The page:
The Kangaroo Island Koala, and its history on the Island
Koalas were not on Kangaroo Island at the time of European settlement, and in the 1920s 18 koalas were released in Flinders Chase National Park to save their declining mainland population from the ravages of the fur trade and land clearance. Over time the population became established, with increasing numbers and distribution as the disease-free population expanded.
Only about 1% of Kangaroo Island is a highly preferred Koala habitat and in time their over browsing has damaged some species of eucalypt trees, across large areas of habitat. To counteract this the Koala Management Program began on Kangaroo Island in 1997 and the population is carefully managed. In the summer of 2019-2020 bushfires had an impact on Koalas and their habitat across western Kangaroo Island and the population continues to be closely monitored.
Koalas, one of Australia’s iconic pouched marsupials, have thick grey-brown fur with white-tipped fluffy ears, with body proportions similar to that of an infant human. The Kangaroo Island Koala differs to their Queensland and News South Wales counterparts slightly in appearance with larger body weights, longer fur and fluffier ears. Fully grown male Koalas can weigh up to 15 kilograms, and females up to 11. Koalas breed from October to May, with young seen regularly on the back of their mothers throughout spring and summer. Koalas can give birth to twins, although this is rare.
Koalas eat leaves from a few eucalypt species, which generally grow along the river systems on Kangaroo Island. They can eat up to 1 kilogram of leaves a day, have extremely sharp claws and a very powerful upper body allowing them to be world-class tree climbers.
Where to find them
The Koala spends much of the day resting in the treetops, often nestled into the fork of a tree seemingly fast asleep. When feeding you will spy them high up in the canopy and sometimes out near the branch ends reaching for tender leaves. Tending to move around at dusk and the early evening to feed, keep an eye out for their ball-shape high in the canopy, resting in a fork, or moving between branches. Koalas occur in riverine habitats right across Kangaroo Island, except for the Dudley Peninsula. Particularly favouring eucalypt habitats including manna gum, blue gum, stringy bark, or river red gum, however, they have been known to rest in other tree species also. Great opportunities for viewing are the scenic walking trail along Cygnet River at Duck Lagoon, accessed via Kookaburra Road, Kangaroo Island Wildlife Park or the Hanson Bay Wildlife Sanctuary. Koalas are often an opportunistic sighting when out enjoying a walk in the eucalypt habitats across the Island.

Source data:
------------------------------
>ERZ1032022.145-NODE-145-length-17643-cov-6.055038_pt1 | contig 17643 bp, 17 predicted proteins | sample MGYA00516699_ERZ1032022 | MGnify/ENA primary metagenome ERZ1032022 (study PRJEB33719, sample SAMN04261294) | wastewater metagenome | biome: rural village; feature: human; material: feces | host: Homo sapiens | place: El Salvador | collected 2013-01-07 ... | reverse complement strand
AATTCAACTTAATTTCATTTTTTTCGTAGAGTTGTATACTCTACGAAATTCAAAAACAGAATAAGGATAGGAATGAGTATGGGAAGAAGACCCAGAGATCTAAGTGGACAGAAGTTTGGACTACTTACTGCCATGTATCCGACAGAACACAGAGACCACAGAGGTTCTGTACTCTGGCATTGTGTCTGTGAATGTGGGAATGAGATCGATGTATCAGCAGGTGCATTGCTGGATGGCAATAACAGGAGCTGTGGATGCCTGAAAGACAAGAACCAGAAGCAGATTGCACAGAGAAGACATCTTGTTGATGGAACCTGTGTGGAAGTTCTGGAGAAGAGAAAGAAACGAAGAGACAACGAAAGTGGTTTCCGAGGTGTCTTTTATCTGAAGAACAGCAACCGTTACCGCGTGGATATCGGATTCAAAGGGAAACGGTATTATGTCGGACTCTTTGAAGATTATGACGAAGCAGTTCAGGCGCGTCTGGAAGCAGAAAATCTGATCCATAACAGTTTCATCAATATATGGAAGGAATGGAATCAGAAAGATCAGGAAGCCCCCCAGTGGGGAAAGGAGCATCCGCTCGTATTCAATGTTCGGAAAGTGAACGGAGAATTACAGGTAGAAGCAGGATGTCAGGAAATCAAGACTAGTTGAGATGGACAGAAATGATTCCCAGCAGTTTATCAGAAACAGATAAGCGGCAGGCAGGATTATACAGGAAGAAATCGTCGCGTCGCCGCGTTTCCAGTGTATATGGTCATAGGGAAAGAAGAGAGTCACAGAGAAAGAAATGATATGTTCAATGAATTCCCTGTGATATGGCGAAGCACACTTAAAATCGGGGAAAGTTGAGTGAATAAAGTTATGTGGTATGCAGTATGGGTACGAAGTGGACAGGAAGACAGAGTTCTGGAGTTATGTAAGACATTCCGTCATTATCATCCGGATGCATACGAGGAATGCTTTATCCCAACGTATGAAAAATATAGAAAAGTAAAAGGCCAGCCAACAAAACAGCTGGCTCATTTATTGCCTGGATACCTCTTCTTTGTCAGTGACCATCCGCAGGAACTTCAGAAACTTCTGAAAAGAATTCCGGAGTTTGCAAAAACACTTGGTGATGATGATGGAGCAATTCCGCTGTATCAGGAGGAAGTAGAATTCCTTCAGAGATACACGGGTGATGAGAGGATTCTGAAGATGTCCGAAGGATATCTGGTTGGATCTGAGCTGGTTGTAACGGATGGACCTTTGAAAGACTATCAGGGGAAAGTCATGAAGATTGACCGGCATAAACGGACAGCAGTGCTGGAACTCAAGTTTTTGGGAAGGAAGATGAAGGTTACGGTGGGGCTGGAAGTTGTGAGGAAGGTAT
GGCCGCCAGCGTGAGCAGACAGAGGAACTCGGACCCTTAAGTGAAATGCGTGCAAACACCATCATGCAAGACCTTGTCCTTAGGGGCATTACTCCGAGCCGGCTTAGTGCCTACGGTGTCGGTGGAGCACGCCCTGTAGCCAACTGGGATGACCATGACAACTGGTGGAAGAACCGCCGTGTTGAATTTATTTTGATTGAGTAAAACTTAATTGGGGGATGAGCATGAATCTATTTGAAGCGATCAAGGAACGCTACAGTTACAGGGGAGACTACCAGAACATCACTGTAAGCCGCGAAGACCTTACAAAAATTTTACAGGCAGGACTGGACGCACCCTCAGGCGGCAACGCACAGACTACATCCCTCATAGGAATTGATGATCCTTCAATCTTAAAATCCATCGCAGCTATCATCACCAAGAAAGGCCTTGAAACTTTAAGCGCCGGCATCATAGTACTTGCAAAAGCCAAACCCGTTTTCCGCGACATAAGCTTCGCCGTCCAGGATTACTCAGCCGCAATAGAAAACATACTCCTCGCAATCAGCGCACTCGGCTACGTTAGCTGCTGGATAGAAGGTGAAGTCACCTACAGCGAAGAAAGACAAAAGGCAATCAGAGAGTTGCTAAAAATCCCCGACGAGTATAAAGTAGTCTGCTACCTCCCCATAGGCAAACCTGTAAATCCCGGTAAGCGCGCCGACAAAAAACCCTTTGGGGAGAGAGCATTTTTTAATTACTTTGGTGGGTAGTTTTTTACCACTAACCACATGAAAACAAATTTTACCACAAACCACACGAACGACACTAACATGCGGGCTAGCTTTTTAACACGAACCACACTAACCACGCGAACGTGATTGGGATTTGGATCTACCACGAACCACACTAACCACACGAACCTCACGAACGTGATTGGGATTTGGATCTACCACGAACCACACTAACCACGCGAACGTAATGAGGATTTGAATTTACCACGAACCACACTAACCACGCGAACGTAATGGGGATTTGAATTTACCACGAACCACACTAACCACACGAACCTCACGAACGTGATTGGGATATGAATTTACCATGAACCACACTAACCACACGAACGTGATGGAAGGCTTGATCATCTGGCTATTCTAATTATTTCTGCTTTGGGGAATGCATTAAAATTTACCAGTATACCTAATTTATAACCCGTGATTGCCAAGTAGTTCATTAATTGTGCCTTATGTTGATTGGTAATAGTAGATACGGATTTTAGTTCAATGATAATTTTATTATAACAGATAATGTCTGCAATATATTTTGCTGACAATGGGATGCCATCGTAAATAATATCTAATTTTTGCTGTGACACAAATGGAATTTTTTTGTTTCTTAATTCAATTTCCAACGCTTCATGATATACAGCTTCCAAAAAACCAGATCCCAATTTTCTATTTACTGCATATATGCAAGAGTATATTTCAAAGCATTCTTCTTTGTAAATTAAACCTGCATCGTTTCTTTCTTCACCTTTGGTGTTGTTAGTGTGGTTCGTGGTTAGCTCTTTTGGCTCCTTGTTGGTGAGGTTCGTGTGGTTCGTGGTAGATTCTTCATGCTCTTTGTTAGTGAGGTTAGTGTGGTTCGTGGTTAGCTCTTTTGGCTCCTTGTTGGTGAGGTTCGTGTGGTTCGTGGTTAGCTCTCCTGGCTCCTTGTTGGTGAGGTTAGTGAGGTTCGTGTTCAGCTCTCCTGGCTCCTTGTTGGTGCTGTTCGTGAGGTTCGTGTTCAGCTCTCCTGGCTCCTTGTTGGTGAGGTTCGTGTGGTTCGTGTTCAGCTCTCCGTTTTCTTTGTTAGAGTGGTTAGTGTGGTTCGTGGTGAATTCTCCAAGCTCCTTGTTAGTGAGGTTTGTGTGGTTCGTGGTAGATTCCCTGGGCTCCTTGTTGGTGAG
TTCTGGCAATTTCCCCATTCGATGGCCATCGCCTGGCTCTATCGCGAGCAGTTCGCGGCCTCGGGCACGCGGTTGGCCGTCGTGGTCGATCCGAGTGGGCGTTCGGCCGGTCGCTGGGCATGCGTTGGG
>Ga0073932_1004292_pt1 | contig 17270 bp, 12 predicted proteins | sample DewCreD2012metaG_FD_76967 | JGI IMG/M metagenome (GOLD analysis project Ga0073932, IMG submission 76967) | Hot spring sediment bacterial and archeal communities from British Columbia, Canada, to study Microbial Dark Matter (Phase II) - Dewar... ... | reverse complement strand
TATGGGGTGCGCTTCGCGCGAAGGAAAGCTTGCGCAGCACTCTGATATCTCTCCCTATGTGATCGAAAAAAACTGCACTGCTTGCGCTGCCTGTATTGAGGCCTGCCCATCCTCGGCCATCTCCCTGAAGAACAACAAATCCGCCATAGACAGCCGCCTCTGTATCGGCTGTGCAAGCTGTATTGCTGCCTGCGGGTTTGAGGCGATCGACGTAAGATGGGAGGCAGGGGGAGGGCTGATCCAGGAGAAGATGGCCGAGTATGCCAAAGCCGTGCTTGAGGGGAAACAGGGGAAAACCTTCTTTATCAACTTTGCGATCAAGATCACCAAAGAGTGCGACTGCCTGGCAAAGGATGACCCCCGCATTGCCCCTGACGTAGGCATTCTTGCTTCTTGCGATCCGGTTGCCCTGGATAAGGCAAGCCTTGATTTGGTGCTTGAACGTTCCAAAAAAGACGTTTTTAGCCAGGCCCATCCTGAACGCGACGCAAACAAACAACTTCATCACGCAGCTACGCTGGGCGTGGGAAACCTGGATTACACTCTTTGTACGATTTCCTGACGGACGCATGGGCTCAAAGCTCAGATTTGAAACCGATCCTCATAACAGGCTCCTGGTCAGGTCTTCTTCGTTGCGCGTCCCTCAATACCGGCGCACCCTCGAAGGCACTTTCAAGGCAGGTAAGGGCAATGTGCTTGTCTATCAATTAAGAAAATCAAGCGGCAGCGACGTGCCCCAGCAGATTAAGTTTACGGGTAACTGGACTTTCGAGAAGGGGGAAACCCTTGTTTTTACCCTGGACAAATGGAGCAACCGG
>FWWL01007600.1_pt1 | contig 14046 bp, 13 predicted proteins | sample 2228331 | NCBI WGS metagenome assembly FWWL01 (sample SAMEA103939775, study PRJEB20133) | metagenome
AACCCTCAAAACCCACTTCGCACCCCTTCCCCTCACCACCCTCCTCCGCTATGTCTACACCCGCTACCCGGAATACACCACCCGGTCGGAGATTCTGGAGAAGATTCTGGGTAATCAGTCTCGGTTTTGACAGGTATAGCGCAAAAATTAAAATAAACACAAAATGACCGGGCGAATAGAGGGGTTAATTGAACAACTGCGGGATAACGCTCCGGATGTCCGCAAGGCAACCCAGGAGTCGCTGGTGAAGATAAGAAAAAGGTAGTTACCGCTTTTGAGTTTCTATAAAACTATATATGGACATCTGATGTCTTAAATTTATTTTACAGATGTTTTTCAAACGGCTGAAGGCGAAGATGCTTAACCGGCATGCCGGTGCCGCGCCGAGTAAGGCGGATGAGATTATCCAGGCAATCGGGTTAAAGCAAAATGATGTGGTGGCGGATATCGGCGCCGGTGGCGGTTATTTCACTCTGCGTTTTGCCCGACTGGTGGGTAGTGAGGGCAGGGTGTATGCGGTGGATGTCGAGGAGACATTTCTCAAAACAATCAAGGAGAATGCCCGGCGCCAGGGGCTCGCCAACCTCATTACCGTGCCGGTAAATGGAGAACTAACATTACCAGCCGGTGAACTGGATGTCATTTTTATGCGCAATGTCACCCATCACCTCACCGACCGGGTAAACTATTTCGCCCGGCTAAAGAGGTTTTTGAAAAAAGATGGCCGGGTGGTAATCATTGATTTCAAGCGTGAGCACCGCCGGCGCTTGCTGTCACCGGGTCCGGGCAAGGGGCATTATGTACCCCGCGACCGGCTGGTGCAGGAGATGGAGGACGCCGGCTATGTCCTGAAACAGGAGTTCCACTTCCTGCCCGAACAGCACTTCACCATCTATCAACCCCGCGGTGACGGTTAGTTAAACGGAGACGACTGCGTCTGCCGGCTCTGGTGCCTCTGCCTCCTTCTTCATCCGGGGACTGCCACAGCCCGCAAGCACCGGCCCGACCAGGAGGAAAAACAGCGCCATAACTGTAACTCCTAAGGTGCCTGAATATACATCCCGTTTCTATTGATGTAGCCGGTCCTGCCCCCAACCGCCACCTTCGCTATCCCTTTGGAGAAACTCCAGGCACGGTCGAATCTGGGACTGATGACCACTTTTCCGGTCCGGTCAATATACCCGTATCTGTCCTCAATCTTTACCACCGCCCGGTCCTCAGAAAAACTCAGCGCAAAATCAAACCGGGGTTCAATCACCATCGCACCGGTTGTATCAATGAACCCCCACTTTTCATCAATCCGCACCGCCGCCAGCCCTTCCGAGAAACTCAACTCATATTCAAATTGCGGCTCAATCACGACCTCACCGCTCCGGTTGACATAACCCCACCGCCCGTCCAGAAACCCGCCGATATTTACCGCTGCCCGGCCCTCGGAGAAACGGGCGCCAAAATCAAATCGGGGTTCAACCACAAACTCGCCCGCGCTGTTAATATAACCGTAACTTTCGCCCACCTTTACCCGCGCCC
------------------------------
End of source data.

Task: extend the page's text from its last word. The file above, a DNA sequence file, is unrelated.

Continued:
How to watch them
Koalas spend between 18–20 hours of each day resting or sleeping, 1–3 hours feeding and the remaining time moving, grooming, or socialising. Vocalising Koalas aren’t generally the norm, but when they do make a noise, it can be quite unexpected and surprising. Male Koalas produce a deep bellowing and snorting type noise, most often heard during the breeding season. All Koalas can make sounds, females, and juveniles generally only call out in a high-pitched squeak or squeal when they feel threatened or agitated. Koalas tend to be observed as very quiet and nonchalant, usually seemingly unperturbed by what is going on about them. Watch them quietly from a distance to ensure they get the rest they need.
Did you know?
The ability to survive on a diet of eucalypt species alone is only shared with very few Australian animal species, including the Greater Glider. Relatively low in essential nutrients, eucalypt leaves also contain nutrients that are toxic to most animals and contain compounds that impede digestion. The Koala must therefore use precious energy and protein to detoxify these compounds and remove them from their bodies, one of the reasons Koalas are so careful at conserving energy.